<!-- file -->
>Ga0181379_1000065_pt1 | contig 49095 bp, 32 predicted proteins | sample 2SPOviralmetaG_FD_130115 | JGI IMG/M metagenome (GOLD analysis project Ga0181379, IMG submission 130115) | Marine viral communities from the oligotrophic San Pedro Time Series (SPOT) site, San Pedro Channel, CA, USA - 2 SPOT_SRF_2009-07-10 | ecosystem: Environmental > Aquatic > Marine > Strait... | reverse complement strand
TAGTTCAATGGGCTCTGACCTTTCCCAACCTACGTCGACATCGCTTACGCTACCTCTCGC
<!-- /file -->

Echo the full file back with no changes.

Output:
>Ga0181379_1000065_pt1 | contig 49095 bp, 32 predicted proteins | sample 2SPOviralmetaG_FD_130115 | JGI IMG/M metagenome (GOLD analysis project Ga0181379, IMG submission 130115) | Marine viral communities from the oligotrophic San Pedro Time Series (SPOT) site, San Pedro Channel, CA, USA - 2 SPOT_SRF_2009-07-10 | ecosystem: Environmental > Aquatic > Marine > Strait... | reverse complement strand
TAGTTCAATGGGCTCTGACCTTTCCCAACCTACGTCGACATCGCTTACGCTACCTCTCGC